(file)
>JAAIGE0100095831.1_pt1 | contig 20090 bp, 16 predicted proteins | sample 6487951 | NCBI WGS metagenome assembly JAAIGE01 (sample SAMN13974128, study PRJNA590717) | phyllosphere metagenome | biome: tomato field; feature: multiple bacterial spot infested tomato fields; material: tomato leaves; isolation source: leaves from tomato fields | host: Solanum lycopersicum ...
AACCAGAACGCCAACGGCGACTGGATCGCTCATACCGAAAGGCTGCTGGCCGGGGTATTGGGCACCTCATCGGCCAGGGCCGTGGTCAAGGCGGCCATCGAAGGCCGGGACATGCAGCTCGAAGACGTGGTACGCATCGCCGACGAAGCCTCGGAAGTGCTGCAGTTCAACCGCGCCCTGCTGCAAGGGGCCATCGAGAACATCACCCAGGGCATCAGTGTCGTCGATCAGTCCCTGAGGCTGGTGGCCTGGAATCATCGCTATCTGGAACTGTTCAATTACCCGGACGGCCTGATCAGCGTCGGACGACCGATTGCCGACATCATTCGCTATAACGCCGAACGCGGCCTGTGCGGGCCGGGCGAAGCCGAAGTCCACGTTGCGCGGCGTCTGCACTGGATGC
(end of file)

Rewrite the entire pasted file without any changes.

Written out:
>JAAIGE0100095831.1_pt1 | contig 20090 bp, 16 predicted proteins | sample 6487951 | NCBI WGS metagenome assembly JAAIGE01 (sample SAMN13974128, study PRJNA590717) | phyllosphere metagenome | biome: tomato field; feature: multiple bacterial spot infested tomato fields; material: tomato leaves; isolation source: leaves from tomato fields | host: Solanum lycopersicum ...
AACCAGAACGCCAACGGCGACTGGATCGCTCATACCGAAAGGCTGCTGGCCGGGGTATTGGGCACCTCATCGGCCAGGGCCGTGGTCAAGGCGGCCATCGAAGGCCGGGACATGCAGCTCGAAGACGTGGTACGCATCGCCGACGAAGCCTCGGAAGTGCTGCAGTTCAACCGCGCCCTGCTGCAAGGGGCCATCGAGAACATCACCCAGGGCATCAGTGTCGTCGATCAGTCCCTGAGGCTGGTGGCCTGGAATCATCGCTATCTGGAACTGTTCAATTACCCGGACGGCCTGATCAGCGTCGGACGACCGATTGCCGACATCATTCGCTATAACGCCGAACGCGGCCTGTGCGGGCCGGGCGAAGCCGAAGTCCACGTTGCGCGGCGTCTGCACTGGATGC